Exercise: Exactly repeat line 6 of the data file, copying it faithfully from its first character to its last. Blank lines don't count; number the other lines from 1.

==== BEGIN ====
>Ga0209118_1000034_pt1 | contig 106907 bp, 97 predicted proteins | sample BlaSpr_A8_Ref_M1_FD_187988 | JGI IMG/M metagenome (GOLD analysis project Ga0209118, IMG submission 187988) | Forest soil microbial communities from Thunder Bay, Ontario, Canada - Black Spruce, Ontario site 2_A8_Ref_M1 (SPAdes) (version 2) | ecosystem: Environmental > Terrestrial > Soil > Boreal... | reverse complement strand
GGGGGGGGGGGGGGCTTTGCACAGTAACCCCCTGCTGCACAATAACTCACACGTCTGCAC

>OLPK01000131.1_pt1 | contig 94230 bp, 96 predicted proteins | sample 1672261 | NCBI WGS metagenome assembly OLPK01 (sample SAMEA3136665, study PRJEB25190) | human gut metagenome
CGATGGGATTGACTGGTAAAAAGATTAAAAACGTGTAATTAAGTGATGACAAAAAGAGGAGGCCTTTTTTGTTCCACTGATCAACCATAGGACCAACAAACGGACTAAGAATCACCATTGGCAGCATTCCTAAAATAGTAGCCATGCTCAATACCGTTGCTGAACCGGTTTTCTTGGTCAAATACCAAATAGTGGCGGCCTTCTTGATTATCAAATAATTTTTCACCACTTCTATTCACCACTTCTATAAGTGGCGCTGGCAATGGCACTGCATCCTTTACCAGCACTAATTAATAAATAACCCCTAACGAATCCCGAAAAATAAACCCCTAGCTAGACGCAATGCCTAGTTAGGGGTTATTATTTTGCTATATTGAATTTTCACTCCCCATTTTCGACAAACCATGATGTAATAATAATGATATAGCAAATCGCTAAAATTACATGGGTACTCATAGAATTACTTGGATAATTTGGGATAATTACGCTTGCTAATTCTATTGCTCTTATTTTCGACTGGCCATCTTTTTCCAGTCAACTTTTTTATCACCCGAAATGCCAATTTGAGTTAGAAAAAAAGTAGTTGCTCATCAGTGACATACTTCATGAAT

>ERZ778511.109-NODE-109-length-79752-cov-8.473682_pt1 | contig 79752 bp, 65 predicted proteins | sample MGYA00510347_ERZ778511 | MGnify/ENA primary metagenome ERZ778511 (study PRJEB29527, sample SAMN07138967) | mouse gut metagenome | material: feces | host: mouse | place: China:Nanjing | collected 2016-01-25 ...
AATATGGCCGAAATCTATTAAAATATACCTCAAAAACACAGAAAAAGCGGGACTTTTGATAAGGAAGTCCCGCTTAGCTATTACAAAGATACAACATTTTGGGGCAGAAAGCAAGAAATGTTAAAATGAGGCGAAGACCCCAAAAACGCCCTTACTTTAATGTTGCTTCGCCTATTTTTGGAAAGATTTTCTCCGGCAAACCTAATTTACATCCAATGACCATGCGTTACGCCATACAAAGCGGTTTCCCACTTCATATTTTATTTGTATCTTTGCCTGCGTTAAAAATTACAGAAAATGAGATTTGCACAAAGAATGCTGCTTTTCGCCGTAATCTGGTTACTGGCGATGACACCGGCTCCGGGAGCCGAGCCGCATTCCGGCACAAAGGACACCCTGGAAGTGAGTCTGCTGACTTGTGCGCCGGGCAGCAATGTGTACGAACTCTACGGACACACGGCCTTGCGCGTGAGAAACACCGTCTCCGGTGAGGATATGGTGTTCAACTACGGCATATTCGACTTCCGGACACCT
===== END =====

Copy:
AATATGGCCGAAATCTATTAAAATATACCTCAAAAACACAGAAAAAGCGGGACTTTTGATAAGGAAGTCCCGCTTAGCTATTACAAAGATACAACATTTTGGGGCAGAAAGCAAGAAATGTTAAAATGAGGCGAAGACCCCAAAAACGCCCTTACTTTAATGTTGCTTCGCCTATTTTTGGAAAGATTTTCTCCGGCAAACCTAATTTACATCCAATGACCATGCGTTACGCCATACAAAGCGGTTTCCCACTTCATATTTTATTTGTATCTTTGCCTGCGTTAAAAATTACAGAAAATGAGATTTGCACAAAGAATGCTGCTTTTCGCCGTAATCTGGTTACTGGCGATGACACCGGCTCCGGGAGCCGAGCCGCATTCCGGCACAAAGGACACCCTGGAAGTGAGTCTGCTGACTTGTGCGCCGGGCAGCAATGTGTACGAACTCTACGGACACACGGCCTTGCGCGTGAGAAACACCGTCTCCGGTGAGGATATGGTGTTCAACTACGGCATATTCGACTTCCGGACACCT